I did go and see them and her and her girls hold them all the time so I doubt it is lice. But now you all have me FREAKING out about lice, that's literally my worst fear is to get it. :( However, I wouldn't be surprised if it were mites, which I've been told isn't that big of a deal and can be easily remedied? Please give me suggestions if you have any. I couldn't get a photo because I felt like that would have been weird to ask since I don't know her personally and stuff. I talked to someone local and they said they definitely think it's mites, lack of space for all four of them and of course that they aren't being fed properly for laying 2/3 eggs a day, there is no protein hardly at all in their diet. They would be transferred to a brand new coop and 1/2 acre of open range land with grass (where I live) so if we do take them on it's a MUCH bigger and much better situation for them. I guess now I just don't want lice. Hahahah. Does it look the same as mites?! All of them lay eggs except the broody one. And one has no butt feathers, the broody one, and two of them have sad looking tails and one has no issues at all. All same age and all raised as chicks.

    Thanks everyone!
     
  6. slordaz

    slordaz hatchaholic

    2,773
    4,214
    472
    Apr 15, 2015
    Idaho
    Sevin dust usually takes care of mites, when bringing them in though you are going to want to keep them in probably until you dust the second time and by then they will be accustomed to this is now home. I would go with a flock raiser and oyster shell along with vitamins and electrolytes from sound of things, get em fixed up and on right track back to health
     
  7. TinaMarieofFL

    TinaMarieofFL Songster

    130
    273
    126
    Apr 29, 2018
    Hilliard, FL
    Most likely poor nutrition. Scratch isn't enough, particularly when they are not allowed to free range. Lack a source of protein. You could take them are try to isolate them and/or start treatment for mites immediately. Their poor nutrition isn't contagious to your other birds.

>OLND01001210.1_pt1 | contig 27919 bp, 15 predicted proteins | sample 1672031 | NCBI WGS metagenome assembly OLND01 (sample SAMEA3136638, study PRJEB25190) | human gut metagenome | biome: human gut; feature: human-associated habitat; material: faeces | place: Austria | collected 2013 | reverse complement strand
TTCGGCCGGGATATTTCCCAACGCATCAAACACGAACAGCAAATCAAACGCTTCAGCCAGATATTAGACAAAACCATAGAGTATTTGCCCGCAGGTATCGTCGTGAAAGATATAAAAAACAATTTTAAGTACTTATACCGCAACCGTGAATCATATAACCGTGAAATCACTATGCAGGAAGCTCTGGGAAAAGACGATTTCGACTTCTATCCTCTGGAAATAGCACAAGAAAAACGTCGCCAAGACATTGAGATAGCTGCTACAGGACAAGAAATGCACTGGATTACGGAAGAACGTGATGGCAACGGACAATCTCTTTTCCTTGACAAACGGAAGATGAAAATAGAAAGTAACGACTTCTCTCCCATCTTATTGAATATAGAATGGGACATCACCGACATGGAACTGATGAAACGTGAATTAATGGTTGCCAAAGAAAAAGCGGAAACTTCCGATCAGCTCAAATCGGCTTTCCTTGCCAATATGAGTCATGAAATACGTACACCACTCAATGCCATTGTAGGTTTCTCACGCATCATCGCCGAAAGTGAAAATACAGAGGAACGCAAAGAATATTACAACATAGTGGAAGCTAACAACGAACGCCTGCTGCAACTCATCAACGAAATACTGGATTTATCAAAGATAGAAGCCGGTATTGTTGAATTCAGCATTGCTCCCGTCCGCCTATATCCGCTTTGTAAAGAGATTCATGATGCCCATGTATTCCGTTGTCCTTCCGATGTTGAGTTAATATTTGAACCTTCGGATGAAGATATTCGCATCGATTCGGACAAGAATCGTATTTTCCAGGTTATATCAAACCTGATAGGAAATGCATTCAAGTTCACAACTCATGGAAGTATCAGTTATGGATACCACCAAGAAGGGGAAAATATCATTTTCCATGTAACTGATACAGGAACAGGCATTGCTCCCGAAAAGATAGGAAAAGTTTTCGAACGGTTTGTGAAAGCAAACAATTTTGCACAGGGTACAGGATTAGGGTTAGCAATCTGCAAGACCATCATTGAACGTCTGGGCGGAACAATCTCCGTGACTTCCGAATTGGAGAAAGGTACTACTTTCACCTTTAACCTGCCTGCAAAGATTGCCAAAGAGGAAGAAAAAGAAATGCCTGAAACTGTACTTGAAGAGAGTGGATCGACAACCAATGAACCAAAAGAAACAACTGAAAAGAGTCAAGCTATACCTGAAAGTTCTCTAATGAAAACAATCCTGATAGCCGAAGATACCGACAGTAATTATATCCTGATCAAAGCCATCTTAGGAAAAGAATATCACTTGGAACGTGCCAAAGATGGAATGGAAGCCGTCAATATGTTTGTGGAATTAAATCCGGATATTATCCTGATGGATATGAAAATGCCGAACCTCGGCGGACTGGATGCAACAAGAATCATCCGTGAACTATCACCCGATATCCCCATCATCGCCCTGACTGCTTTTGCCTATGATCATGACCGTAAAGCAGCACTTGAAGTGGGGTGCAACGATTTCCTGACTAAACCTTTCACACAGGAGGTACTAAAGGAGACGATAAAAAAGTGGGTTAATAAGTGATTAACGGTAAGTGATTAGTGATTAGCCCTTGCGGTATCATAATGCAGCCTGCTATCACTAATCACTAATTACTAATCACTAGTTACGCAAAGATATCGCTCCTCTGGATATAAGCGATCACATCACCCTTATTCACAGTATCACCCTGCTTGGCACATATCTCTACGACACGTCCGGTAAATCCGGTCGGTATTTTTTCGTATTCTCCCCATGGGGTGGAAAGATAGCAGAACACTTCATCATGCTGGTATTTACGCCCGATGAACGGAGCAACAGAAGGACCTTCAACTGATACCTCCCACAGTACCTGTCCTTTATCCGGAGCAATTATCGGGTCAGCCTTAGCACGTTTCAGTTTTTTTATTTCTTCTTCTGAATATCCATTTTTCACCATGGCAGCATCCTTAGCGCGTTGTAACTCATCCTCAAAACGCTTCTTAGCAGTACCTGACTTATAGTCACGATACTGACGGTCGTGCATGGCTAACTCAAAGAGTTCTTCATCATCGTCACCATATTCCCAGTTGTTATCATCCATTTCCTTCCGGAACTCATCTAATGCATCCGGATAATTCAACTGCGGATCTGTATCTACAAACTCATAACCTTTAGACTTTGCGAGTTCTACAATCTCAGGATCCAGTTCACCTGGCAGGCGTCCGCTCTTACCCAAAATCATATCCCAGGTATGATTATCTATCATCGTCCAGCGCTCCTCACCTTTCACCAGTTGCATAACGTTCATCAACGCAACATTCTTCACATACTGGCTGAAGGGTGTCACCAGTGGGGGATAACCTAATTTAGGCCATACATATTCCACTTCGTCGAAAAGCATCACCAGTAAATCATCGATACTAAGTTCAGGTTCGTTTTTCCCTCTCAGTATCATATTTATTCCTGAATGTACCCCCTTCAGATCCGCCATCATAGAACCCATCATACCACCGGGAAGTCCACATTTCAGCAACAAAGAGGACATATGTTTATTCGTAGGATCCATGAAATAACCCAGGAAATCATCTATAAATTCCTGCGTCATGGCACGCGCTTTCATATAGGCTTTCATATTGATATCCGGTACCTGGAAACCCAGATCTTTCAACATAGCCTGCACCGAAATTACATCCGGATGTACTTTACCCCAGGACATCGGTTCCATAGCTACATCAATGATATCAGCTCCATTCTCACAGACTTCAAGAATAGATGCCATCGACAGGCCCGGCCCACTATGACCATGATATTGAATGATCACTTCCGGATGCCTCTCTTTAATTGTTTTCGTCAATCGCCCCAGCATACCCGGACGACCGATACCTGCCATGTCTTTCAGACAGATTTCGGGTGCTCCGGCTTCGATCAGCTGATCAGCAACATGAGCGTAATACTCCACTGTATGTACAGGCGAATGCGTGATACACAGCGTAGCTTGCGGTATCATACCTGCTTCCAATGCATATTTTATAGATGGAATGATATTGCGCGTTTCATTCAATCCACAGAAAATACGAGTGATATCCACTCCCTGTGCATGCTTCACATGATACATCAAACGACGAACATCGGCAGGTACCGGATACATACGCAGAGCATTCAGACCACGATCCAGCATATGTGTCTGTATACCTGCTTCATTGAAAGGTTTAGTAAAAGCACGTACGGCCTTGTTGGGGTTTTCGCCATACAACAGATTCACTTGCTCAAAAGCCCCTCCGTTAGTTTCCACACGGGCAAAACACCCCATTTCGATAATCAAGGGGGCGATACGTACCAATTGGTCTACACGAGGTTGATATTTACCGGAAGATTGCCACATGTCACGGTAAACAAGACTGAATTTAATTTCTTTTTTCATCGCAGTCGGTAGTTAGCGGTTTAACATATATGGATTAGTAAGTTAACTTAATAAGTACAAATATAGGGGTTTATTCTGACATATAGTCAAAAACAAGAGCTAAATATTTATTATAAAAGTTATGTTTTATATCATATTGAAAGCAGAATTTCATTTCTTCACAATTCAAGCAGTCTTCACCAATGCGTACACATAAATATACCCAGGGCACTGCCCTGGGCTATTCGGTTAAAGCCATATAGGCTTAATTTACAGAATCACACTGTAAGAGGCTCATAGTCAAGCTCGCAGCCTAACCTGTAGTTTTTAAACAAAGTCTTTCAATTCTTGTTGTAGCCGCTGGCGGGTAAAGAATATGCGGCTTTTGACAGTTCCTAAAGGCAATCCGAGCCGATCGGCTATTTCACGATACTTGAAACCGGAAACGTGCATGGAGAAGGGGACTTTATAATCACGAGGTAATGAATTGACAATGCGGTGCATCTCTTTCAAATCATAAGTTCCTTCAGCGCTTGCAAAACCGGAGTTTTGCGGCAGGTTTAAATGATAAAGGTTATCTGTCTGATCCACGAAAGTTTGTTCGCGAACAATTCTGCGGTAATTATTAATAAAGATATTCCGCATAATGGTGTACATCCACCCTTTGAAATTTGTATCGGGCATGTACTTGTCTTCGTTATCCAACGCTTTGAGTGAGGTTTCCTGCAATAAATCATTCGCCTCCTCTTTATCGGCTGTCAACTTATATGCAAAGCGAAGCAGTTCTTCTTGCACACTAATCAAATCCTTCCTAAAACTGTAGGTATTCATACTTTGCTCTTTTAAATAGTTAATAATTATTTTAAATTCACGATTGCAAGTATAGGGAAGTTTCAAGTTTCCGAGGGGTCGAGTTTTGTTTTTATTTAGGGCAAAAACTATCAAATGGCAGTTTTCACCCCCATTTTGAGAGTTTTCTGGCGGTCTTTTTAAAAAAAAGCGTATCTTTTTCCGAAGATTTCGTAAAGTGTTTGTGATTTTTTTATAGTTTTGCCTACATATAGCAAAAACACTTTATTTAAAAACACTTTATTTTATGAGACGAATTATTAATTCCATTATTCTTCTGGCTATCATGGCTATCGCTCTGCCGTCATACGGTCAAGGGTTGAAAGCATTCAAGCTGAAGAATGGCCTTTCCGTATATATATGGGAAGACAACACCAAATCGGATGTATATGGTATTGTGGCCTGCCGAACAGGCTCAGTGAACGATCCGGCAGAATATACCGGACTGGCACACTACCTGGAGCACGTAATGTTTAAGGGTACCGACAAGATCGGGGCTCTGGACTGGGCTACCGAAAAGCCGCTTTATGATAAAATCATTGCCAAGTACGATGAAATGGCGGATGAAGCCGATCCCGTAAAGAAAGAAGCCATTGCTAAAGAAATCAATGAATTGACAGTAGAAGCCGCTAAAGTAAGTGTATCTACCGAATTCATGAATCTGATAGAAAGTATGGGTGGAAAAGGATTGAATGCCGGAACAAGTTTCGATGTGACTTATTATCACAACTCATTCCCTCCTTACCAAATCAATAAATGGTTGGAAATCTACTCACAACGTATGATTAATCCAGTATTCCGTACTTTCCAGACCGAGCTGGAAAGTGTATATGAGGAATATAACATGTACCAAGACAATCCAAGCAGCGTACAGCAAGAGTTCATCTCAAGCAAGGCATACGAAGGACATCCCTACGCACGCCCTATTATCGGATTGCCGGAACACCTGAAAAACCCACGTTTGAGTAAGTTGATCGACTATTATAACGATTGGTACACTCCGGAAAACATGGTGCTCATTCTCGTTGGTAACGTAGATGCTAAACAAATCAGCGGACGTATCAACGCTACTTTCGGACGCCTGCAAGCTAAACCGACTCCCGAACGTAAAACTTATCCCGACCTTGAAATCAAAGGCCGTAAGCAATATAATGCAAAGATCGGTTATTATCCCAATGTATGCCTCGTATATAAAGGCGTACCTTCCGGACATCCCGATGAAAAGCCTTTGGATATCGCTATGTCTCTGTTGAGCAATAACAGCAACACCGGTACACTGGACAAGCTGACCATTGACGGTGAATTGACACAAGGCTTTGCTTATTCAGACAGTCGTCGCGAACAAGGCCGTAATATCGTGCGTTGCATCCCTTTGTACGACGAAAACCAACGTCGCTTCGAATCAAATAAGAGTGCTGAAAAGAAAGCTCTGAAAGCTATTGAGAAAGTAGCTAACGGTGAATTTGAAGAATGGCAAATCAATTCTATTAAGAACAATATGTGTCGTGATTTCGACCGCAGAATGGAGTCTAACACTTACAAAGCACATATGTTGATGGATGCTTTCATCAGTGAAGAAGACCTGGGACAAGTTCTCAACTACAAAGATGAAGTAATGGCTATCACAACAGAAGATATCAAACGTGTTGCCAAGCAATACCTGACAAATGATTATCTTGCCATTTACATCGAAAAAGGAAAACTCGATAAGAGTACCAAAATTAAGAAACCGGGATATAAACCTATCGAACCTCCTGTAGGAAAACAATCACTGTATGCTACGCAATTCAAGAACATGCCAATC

Shame on your neighbor for neglecting her birds! If you can't or won't care for animals properly, DON'T GET ANIMALS!
     
  8. lynnseym

    lynnseym In the Brooder

    10
    32
    38
    Aug 22, 2019
    Sorry! Did you mean to keep them separate from their new home first? Just wondering because it seems there was a typo! thank you so much!
     
    ValerieJ likes this.
  9. 21hens-incharge

    21hens-incharge Addict

    14,861
    55,841
    1,342
    Mar 9, 2014
    Northern Colorado
    I would be very reluctant to take the on for the following reasons.

    They are past the prime productive time.
    They are in poor condition from largely unknown issues.
    They have not been fed properly and are likely to have long term health issues from it.
    I would not trust that the bird sitting in the nest day in and day out for such a long time is broody and not gravely ill.
    I certainly would not want to bring potential parasites into my brand new coop.

    I really always want people to have a happy chickening experience.
    Taking on someone else's issues rarely results in a happy experience.
     
    biophiliac and ValerieJ like this.
  10. TinaMarieofFL

    TinaMarieofFL Songster

    130
    273
    126
    Apr 29, 2018
    Hilliard, FL
    sorry typing quickly while trying to keep up with the other replies. I was meaning to keep them separate from YOUR flock until you knew what was wrong with them. Now that I see it really is just lousy nutrition and probably mites, it won't be necessary UNLESS there is a big size difference. Someone's gonna get bullied in that case but best to let them work it out among themselves.
    PS. Bless you for saving them. I hate to see an animal suffer.
     

BackYard Chickens is proudly sponsored by: